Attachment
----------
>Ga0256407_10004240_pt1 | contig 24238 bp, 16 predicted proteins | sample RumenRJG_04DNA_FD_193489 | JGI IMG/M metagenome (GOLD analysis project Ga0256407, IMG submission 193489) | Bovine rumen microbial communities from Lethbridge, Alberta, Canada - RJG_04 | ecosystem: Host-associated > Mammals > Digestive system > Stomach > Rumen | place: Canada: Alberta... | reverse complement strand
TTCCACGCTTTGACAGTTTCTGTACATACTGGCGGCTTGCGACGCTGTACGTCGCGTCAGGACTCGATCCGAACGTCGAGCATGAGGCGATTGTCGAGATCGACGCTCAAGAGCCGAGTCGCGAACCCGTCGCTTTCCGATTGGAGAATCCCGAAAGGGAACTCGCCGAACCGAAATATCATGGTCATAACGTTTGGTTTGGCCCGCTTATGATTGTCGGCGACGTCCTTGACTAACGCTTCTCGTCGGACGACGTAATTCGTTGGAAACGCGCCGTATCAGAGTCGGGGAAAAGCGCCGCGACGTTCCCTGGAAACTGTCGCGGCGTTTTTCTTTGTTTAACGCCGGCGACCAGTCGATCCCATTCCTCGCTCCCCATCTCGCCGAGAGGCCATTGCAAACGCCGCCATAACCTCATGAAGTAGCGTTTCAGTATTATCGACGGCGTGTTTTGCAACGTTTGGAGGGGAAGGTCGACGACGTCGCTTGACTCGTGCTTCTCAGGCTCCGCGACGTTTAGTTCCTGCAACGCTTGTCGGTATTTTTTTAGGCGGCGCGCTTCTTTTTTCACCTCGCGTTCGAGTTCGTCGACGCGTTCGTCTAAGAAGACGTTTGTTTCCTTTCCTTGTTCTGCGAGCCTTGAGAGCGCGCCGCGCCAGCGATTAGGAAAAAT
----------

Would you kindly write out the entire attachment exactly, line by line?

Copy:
>Ga0256407_10004240_pt1 | contig 24238 bp, 16 predicted proteins | sample RumenRJG_04DNA_FD_193489 | JGI IMG/M metagenome (GOLD analysis project Ga0256407, IMG submission 193489) | Bovine rumen microbial communities from Lethbridge, Alberta, Canada - RJG_04 | ecosystem: Host-associated > Mammals > Digestive system > Stomach > Rumen | place: Canada: Alberta... | reverse complement strand
TTCCACGCTTTGACAGTTTCTGTACATACTGGCGGCTTGCGACGCTGTACGTCGCGTCAGGACTCGATCCGAACGTCGAGCATGAGGCGATTGTCGAGATCGACGCTCAAGAGCCGAGTCGCGAACCCGTCGCTTTCCGATTGGAGAATCCCGAAAGGGAACTCGCCGAACCGAAATATCATGGTCATAACGTTTGGTTTGGCCCGCTTATGATTGTCGGCGACGTCCTTGACTAACGCTTCTCGTCGGACGACGTAATTCGTTGGAAACGCGCCGTATCAGAGTCGGGGAAAAGCGCCGCGACGTTCCCTGGAAACTGTCGCGGCGTTTTTCTTTGTTTAACGCCGGCGACCAGTCGATCCCATTCCTCGCTCCCCATCTCGCCGAGAGGCCATTGCAAACGCCGCCATAACCTCATGAAGTAGCGTTTCAGTATTATCGACGGCGTGTTTTGCAACGTTTGGAGGGGAAGGTCGACGACGTCGCTTGACTCGTGCTTCTCAGGCTCCGCGACGTTTAGTTCCTGCAACGCTTGTCGGTATTTTTTTAGGCGGCGCGCTTCTTTTTTCACCTCGCGTTCGAGTTCGTCGACGCGTTCGTCTAAGAAGACGTTTGTTTCCTTTCCTTGTTCTGCGAGCCTTGAGAGCGCGCCGCGCCAGCGATTAGGAAAAAT